IIFT 2013 has followed the 2012 paper pattern where the paper had four sections but DILR as well as Verbal Ability were split into 2 sub-sections each. DILR was a common section comprising two sub-sections for LR and DI. Similarly, Verbal Ability was a common section comprising two sub-sections for VA and RC. The section on Verbal Ability was easier compared to 2012. DI was easy but time consuming whereas LR could have been solved very quickly. The QA section had a mix of some sitters interspersed between high quality questions. Overall, speed was the crucial factor in this paper.
The tradition of having a different number of questions in each section and different marks for questions in different sections continued.
The paper surprisingly, was not sealed. Hence, students opportunistically glanced at the paper when the invigilator was not looking.
Number of Sections
4 (with sub-sections)
Options per Question
1/3rd of marks for the question
Marks per Question
Expected Overall Cut-offs
50 - 52
RC section, like last year, had 4 passages. Each of the passages used straight forward language but was almost two pages long and had 4 questions following it. Out of the sixteen questions, eleven were directly based on the text in the passage. Three questions related to identifying to the correct/ incorrect/ false statement but they were also based on the text. There was one vocabulary based question on the word “conundrum”. One question was inference based. A good reading speed would enable 11-13 attempts in about 20 minutes.
The VA section contained 20 questions in all. Out of the twenty questions twelve were vocabulary driven. The three grammar-related questions were of a higher level of difficulty and required knowledge of grammatical rules to solve them. The two jumbled sentence questions were straight forward. The two fill in the blanks questions were easy to solve, once the meaning of the sentence was ascertained. The figure of speech question was based on a very simple application of simile. 10 to 12 questions could easily be attempted in around 10 minutes.
The data interpretation section was a mixed bag in terms of difficulty level. Three out of four sets were simple and should have been attempted as they were mainly based on observing and choosing the correct values from the given tables However, the set on number of factories and workers was calculation intensive and hence, time consuming. One or two questions in this set could have been solved by smart calculations though. A good strategy would have been to attempt the other three sets first (i.e. 14 out of 19 questions), move on to the other sections and then come back to this set depending on the time left. 13-14 correct answers would be a very good attempt in this section.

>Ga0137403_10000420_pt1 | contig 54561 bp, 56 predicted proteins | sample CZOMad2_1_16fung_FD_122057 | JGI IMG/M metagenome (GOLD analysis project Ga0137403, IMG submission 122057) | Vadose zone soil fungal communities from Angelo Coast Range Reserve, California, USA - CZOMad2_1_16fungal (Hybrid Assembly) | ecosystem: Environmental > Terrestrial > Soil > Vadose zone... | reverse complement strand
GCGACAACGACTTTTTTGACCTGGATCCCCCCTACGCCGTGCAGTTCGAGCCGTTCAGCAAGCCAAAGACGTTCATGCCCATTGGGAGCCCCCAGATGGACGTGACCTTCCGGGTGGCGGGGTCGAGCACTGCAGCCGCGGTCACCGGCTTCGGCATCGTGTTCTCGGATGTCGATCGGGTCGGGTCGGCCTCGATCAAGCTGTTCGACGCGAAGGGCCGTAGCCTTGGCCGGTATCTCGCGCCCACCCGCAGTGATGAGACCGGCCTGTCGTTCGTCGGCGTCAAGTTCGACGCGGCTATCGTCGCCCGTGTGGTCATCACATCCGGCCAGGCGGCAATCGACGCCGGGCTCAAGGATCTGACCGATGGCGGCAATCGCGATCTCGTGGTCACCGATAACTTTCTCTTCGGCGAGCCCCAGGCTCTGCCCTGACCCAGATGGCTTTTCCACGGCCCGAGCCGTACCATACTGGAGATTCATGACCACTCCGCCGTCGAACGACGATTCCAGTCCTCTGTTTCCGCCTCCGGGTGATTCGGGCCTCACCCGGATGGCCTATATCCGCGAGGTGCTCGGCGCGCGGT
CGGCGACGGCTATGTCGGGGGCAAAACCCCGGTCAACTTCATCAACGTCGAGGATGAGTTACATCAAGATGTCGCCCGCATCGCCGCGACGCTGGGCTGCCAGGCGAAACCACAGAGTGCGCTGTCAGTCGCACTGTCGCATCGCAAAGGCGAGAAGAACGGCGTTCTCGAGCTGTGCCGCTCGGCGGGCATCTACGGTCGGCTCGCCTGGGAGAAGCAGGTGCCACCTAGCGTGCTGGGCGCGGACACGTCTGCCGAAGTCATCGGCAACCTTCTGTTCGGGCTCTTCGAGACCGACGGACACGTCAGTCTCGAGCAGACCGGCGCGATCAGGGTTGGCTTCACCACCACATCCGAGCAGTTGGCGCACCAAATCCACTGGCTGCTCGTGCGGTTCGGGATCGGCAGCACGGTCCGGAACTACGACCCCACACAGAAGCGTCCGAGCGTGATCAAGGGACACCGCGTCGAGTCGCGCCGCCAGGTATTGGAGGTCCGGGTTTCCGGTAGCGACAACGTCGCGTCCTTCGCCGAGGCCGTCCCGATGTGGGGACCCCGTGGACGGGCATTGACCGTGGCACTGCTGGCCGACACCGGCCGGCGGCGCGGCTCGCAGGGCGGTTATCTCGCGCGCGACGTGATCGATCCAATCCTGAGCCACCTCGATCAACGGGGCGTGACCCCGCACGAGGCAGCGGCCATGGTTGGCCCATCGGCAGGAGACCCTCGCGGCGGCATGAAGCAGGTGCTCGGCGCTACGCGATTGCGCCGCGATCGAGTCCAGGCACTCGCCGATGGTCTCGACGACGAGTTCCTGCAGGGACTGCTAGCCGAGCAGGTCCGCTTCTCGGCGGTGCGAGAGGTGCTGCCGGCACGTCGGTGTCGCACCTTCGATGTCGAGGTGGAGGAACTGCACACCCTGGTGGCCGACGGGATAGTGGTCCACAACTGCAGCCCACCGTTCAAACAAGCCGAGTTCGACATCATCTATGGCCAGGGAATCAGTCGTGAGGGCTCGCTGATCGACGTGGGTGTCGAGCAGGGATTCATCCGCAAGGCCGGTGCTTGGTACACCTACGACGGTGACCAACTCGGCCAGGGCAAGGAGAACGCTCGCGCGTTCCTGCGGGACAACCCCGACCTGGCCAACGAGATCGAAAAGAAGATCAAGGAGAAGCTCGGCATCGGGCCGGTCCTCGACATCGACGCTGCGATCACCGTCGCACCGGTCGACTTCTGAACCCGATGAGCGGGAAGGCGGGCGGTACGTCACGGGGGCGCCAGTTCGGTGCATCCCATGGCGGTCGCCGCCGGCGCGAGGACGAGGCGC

The logical reasoning section was the simplest section in the paper. Apart from the complex arrangement set (professors from different institutions), the other 14 questions were extremely simple and could have been attempted in 12-15 minutes. The complex arrangement question could then have been solved in another 10-15 minutes. A good performance in this section would be 16-17 correct answers in around half an hour.
General Knowledge and Current Affairs:
The G.K section covered a wide range of questions including sports, banking, history, politics, society and industry. Overall it was a manageable section provided one had kept himself or herself up-to-date with current affairs. However, the proportion of static GK was higher this year. For the ‘match the column’ type of questions, some of the options could be eliminated rather easily. One could have attempted 12-13 questions, irrespective of background.
There were 5 questions on P&C and Probability, in which the P&C questions were easy. There were 3-4 questions, where one could have saved time by substituting values from options. The questions on number theory were very easy, with one sitter in this lot. Almost all the arithmetic and geometry questions were doable. 13-14 questions could have been attempted in 30 minutes.